No staffed pediatric ICU beds left in North Texas region, hospital official says
DALLAS - A spike in COVID-19 cases has resulted in no pediatric ICU beds left in the North Texas region, hospital officials said Thursday.
The stunning announcement comes as health care providers are battling a fourth wave of COVID-19 cases, this time driven by the highly contagious delta variant, in people of all ages.
"We [have] no staffed pediatric ICU beds available in Trauma Service Area E," said Stephen Love, President/CEO, Dallas-Fort Worth Hospital Council.
Officials said there are 73 confirmed COVID-19 pediatric patients hospitalized as of Thursday afternoon.
"Which is the highest level ever of pediatric COVID-19 patients we have ever treated," Love said. "We’ve got very talented and skilled people running these hospitals and I think they're going to do everything they can to surge and continue to care for the patients. It's just how big is the surge going to be?"
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That figure is up 7% from Wednesday.
Health providers are also treating an "unusual number" of RSV cases right now, but no numbers were given on the number of patients in hospitals currently.
Officials said 94.5% of all pediatric in-patient bed space is occupied right now across the region.
Cook Children’s Medical Center said it currently has a high number of hospitalizations due to COVID-19 and RSV, in addition to other illnesses or injuries.
"Capacity is tight, but we are not sending patients to other hospitals at this time," a Cook Children's spokesperson said.
Overall, hospitalizations rose to nearly 2,700, which is up about 180 from Wednesday and about five times the number from just one month ago. They account for 18% of the area's hospital bed capacity.
New data from UT Southwestern shows that in DFW’s four main counties, there are more children and 18- to 49-year-olds being admitted to the hospital than ever before in this pandemic.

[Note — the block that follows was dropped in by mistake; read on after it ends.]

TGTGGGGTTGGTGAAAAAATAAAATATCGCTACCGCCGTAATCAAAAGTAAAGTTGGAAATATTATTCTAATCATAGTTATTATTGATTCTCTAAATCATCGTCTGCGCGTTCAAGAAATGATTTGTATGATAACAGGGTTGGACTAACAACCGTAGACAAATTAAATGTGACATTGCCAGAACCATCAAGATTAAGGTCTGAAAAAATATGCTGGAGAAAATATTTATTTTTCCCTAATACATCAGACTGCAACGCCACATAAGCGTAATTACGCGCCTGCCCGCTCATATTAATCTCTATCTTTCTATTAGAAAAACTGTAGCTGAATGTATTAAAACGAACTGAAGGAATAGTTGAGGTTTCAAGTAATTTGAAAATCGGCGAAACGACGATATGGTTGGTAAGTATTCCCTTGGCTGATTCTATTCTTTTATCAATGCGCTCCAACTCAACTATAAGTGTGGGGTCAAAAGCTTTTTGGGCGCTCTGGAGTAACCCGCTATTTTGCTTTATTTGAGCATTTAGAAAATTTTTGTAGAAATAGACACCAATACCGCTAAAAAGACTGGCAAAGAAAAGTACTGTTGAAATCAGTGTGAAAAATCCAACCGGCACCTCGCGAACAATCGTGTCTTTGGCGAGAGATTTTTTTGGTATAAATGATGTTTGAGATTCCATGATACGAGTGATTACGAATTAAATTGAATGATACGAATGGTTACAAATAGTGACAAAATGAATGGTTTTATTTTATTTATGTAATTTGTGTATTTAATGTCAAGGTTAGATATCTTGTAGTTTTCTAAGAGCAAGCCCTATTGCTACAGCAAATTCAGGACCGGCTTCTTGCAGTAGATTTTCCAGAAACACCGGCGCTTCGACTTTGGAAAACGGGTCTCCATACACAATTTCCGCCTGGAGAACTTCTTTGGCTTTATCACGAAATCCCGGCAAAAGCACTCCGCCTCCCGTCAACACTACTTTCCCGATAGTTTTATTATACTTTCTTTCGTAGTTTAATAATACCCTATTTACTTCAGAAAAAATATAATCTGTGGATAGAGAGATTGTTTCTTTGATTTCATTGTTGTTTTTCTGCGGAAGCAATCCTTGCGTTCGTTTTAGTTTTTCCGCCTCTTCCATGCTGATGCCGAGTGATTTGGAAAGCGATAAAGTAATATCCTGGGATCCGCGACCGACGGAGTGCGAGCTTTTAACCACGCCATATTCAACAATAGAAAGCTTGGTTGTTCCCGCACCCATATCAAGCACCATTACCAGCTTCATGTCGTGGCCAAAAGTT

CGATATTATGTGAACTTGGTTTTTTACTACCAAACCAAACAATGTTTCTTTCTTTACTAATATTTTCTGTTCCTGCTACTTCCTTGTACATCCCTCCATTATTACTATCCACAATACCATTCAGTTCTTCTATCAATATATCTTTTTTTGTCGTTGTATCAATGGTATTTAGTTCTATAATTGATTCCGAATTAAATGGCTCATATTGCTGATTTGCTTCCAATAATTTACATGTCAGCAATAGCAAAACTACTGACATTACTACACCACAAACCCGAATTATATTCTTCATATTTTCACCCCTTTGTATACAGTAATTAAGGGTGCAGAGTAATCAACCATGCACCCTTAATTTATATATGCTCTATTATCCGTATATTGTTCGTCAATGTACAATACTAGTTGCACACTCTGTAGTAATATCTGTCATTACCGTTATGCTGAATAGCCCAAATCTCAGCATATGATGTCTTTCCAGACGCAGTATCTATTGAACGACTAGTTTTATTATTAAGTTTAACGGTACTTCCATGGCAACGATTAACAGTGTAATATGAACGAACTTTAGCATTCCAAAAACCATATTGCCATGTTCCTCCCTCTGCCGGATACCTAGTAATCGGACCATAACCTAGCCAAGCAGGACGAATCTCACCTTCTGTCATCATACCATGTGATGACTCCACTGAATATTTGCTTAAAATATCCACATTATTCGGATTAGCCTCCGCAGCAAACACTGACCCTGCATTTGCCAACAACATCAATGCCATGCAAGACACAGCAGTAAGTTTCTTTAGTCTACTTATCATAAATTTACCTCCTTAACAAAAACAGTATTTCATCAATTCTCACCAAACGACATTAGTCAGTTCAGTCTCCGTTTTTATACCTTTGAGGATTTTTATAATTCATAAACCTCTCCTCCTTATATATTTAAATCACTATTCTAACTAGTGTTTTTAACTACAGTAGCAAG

Hospitals, already pressed on staff and beds, are filling up.
Small, rural hospitals like Glen Rose Medical Center Southwest of Fort Worth typically immediately send patients that need more intense care to bigger hospitals. But recently, it’s taken more than a day.
"You’re kind of helpless," said Glen Rose Medical Center CEO Michael Honea. "Usually, you pick up the phone and call and somebody’s sent somewhere."
And that is playing out across the state and region.
"We've got reports from rural Texas hospitals that have called as many as 60 receiving hospitals in as many as six states and haven't been able to transfer a patient," said John Henderson with the Texas Organization of Rural & Community Hospitals. "And we're talking about both COVID and non-COVID patients. And the more time you wait, the worse your outcomes get."
Hospitals say this isn’t like the other surges. It’s something else altogether.
"Well, it's not a curve. It's a wall. It's actually we've spiked faster than prior surges," Henderson said. "We're actually at the level of hospitalizations statewide similar to the very first part of February and the end of January. So we've been at a similar place, but not this fast. And I worry the remainder of August is going to be pretty tough."
Many people are wondering when the reinforcements are coming.
State health officials say trauma services C, D and E, which encompasses North Texas, are getting 780 medical surge staff out of the 2,500 statewide on the way.
Staffing agencies are recruiting, but officials caution that takes time, especially when they are trying to recruit from outside the state since hospitals across Texas are stretched thin.
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